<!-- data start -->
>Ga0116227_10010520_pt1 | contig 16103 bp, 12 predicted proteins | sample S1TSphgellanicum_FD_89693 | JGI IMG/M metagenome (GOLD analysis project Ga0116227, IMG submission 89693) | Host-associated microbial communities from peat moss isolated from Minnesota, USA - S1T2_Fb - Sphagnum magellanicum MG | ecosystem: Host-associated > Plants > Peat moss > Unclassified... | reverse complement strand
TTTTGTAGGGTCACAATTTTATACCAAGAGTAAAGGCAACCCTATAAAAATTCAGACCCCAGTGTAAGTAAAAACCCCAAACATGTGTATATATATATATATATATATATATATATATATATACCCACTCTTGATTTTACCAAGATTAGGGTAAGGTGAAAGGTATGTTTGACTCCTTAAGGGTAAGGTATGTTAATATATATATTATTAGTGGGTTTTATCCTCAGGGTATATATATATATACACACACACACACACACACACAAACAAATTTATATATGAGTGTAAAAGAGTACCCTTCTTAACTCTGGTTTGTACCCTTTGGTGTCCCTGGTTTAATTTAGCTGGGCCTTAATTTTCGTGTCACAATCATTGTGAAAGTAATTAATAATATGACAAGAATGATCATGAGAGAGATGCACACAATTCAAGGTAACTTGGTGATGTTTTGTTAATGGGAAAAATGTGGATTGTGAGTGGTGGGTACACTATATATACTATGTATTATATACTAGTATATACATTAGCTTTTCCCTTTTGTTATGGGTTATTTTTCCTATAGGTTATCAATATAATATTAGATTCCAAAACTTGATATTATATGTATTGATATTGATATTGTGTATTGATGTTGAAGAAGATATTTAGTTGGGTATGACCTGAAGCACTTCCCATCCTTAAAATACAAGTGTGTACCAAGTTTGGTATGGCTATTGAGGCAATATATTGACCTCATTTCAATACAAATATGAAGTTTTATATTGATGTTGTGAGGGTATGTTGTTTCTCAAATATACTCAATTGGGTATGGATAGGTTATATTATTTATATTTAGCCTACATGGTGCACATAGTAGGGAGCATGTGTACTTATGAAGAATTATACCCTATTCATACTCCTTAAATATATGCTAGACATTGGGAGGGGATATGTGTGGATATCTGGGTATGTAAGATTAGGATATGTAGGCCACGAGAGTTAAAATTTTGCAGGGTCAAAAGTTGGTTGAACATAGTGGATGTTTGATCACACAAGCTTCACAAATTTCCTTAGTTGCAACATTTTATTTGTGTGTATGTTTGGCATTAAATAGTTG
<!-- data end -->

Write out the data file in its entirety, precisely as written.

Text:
>Ga0116227_10010520_pt1 | contig 16103 bp, 12 predicted proteins | sample S1TSphgellanicum_FD_89693 | JGI IMG/M metagenome (GOLD analysis project Ga0116227, IMG submission 89693) | Host-associated microbial communities from peat moss isolated from Minnesota, USA - S1T2_Fb - Sphagnum magellanicum MG | ecosystem: Host-associated > Plants > Peat moss > Unclassified... | reverse complement strand
TTTTGTAGGGTCACAATTTTATACCAAGAGTAAAGGCAACCCTATAAAAATTCAGACCCCAGTGTAAGTAAAAACCCCAAACATGTGTATATATATATATATATATATATATATATATATATACCCACTCTTGATTTTACCAAGATTAGGGTAAGGTGAAAGGTATGTTTGACTCCTTAAGGGTAAGGTATGTTAATATATATATTATTAGTGGGTTTTATCCTCAGGGTATATATATATATACACACACACACACACACACACAAACAAATTTATATATGAGTGTAAAAGAGTACCCTTCTTAACTCTGGTTTGTACCCTTTGGTGTCCCTGGTTTAATTTAGCTGGGCCTTAATTTTCGTGTCACAATCATTGTGAAAGTAATTAATAATATGACAAGAATGATCATGAGAGAGATGCACACAATTCAAGGTAACTTGGTGATGTTTTGTTAATGGGAAAAATGTGGATTGTGAGTGGTGGGTACACTATATATACTATGTATTATATACTAGTATATACATTAGCTTTTCCCTTTTGTTATGGGTTATTTTTCCTATAGGTTATCAATATAATATTAGATTCCAAAACTTGATATTATATGTATTGATATTGATATTGTGTATTGATGTTGAAGAAGATATTTAGTTGGGTATGACCTGAAGCACTTCCCATCCTTAAAATACAAGTGTGTACCAAGTTTGGTATGGCTATTGAGGCAATATATTGACCTCATTTCAATACAAATATGAAGTTTTATATTGATGTTGTGAGGGTATGTTGTTTCTCAAATATACTCAATTGGGTATGGATAGGTTATATTATTTATATTTAGCCTACATGGTGCACATAGTAGGGAGCATGTGTACTTATGAAGAATTATACCCTATTCATACTCCTTAAATATATGCTAGACATTGGGAGGGGATATGTGTGGATATCTGGGTATGTAAGATTAGGATATGTAGGCCACGAGAGTTAAAATTTTGCAGGGTCAAAAGTTGGTTGAACATAGTGGATGTTTGATCACACAAGCTTCACAAATTTCCTTAGTTGCAACATTTTATTTGTGTGTATGTTTGGCATTAAATAGTTG